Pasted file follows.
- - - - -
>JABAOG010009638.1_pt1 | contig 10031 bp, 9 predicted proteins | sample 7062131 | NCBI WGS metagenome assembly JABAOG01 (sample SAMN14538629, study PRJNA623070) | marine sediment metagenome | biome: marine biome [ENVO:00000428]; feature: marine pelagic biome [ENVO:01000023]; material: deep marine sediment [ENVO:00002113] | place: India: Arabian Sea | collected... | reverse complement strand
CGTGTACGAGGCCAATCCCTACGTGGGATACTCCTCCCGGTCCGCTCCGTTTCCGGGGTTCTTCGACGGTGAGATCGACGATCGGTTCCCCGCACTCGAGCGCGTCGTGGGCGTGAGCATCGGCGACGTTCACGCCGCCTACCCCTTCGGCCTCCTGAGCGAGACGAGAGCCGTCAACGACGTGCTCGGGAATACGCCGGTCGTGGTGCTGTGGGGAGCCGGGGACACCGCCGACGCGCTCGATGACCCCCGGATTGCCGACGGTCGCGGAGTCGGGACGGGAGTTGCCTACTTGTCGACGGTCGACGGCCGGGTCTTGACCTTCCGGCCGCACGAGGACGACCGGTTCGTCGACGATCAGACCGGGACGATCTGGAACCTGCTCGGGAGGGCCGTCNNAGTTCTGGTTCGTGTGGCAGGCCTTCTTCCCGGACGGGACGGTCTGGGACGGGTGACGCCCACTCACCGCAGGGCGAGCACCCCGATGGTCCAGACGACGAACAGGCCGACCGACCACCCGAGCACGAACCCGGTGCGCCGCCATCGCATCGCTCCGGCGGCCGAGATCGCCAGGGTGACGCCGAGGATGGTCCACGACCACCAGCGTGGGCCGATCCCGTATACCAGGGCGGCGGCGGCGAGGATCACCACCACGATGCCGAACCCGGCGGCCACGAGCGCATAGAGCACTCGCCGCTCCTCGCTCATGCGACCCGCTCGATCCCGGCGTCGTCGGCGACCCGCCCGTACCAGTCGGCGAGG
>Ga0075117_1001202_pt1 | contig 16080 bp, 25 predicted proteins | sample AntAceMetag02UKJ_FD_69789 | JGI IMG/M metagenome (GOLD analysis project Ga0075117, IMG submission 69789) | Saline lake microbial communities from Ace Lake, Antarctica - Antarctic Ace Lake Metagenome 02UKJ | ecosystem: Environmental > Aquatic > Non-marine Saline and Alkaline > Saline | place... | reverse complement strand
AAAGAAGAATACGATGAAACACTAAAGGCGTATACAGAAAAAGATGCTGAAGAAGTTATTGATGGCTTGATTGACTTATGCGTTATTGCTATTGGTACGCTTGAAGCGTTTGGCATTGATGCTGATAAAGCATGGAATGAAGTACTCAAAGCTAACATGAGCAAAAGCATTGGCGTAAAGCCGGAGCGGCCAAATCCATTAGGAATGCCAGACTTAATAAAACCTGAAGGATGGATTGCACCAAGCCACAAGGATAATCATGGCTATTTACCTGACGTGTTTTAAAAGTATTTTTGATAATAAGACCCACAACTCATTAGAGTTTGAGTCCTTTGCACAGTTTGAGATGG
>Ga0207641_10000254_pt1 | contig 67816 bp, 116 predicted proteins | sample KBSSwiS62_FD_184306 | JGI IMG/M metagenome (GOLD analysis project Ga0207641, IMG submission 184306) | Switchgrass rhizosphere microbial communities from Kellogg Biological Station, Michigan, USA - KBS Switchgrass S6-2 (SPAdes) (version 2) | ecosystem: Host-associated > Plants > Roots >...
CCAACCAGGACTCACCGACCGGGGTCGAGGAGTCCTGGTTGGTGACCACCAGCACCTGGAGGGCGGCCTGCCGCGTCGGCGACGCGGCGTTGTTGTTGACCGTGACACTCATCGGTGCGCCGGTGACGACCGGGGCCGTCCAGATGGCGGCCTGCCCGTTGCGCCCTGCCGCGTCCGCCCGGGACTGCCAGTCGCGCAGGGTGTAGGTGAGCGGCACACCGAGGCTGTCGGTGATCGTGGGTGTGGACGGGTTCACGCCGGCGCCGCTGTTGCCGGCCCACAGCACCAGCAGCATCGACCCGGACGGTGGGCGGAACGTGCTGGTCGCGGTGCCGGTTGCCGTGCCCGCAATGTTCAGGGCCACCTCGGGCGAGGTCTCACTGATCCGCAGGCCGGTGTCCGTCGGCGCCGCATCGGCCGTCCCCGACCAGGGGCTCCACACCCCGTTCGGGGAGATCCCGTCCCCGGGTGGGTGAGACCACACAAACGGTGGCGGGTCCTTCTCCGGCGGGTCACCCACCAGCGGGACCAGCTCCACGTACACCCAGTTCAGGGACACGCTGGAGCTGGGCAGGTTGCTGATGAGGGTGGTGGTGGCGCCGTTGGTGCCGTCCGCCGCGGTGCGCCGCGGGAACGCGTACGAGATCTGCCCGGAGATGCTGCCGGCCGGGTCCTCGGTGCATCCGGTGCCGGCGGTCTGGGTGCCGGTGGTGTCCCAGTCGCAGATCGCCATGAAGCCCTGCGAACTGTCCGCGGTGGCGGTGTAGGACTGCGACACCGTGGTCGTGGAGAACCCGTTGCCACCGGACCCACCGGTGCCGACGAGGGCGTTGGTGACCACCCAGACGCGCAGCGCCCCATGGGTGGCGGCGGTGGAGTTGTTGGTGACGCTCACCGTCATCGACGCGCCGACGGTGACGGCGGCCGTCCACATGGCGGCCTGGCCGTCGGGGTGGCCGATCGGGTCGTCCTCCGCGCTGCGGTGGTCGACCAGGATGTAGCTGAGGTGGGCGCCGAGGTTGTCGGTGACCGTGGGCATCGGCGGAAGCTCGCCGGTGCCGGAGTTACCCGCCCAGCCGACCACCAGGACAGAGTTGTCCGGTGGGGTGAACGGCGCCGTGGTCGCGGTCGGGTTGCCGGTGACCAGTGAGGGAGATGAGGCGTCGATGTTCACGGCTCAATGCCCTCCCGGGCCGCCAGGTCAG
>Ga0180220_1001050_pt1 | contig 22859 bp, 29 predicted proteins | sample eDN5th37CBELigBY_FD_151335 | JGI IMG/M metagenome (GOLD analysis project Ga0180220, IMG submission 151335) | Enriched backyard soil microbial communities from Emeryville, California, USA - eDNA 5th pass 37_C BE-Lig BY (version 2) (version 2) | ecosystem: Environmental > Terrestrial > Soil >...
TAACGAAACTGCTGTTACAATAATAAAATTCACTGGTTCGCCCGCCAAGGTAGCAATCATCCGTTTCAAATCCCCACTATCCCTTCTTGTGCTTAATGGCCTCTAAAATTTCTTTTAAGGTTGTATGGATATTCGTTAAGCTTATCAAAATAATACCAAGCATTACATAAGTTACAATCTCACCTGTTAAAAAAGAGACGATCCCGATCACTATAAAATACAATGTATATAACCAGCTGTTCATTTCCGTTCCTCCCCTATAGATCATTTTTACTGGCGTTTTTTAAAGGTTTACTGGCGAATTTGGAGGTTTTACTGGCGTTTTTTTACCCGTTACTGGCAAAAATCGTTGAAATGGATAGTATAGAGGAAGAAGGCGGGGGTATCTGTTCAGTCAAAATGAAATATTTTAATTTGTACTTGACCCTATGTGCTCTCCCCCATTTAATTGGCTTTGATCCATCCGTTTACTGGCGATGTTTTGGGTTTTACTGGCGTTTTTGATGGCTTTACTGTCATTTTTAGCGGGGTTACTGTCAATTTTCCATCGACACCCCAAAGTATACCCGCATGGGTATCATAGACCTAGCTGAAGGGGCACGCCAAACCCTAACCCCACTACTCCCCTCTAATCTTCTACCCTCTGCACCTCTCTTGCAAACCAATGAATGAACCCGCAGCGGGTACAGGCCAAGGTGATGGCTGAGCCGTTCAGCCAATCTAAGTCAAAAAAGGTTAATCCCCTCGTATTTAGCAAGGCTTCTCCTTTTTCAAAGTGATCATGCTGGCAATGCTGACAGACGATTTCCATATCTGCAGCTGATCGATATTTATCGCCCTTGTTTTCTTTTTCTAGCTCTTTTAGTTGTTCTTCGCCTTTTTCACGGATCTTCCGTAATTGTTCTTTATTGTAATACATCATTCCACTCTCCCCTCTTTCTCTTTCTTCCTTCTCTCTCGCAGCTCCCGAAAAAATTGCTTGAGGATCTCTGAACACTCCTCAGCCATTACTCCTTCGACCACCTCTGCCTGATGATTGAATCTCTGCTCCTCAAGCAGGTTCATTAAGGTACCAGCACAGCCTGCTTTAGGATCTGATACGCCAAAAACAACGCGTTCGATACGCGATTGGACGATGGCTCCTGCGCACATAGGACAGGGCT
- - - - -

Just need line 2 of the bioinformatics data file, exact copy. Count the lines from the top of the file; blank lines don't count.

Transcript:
CGTGTACGAGGCCAATCCCTACGTGGGATACTCCTCCCGGTCCGCTCCGTTTCCGGGGTTCTTCGACGGTGAGATCGACGATCGGTTCCCCGCACTCGAGCGCGTCGTGGGCGTGAGCATCGGCGACGTTCACGCCGCCTACCCCTTCGGCCTCCTGAGCGAGACGAGAGCCGTCAACGACGTGCTCGGGAATACGCCGGTCGTGGTGCTGTGGGGAGCCGGGGACACCGCCGACGCGCTCGATGACCCCCGGATTGCCGACGGTCGCGGAGTCGGGACGGGAGTTGCCTACTTGTCGACGGTCGACGGCCGGGTCTTGACCTTCCGGCCGCACGAGGACGACCGGTTCGTCGACGATCAGACCGGGACGATCTGGAACCTGCTCGGGAGGGCCGTCNNAGTTCTGGTTCGTGTGGCAGGCCTTCTTCCCGGACGGGACGGTCTGGGACGGGTGACGCCCACTCACCGCAGGGCGAGCACCCCGATGGTCCAGACGACGAACAGGCCGACCGACCACCCGAGCACGAACCCGGTGCGCCGCCATCGCATCGCTCCGGCGGCCGAGATCGCCAGGGTGACGCCGAGGATGGTCCACGACCACCAGCGTGGGCCGATCCCGTATACCAGGGCGGCGGCGGCGAGGATCACCACCACGATGCCGAACCCGGCGGCCACGAGCGCATAGAGCACTCGCCGCTCCTCGCTCATGCGACCCGCTCGATCCCGGCGTCGTCGGCGACCCGCCCGTACCAGTCGGCGAGG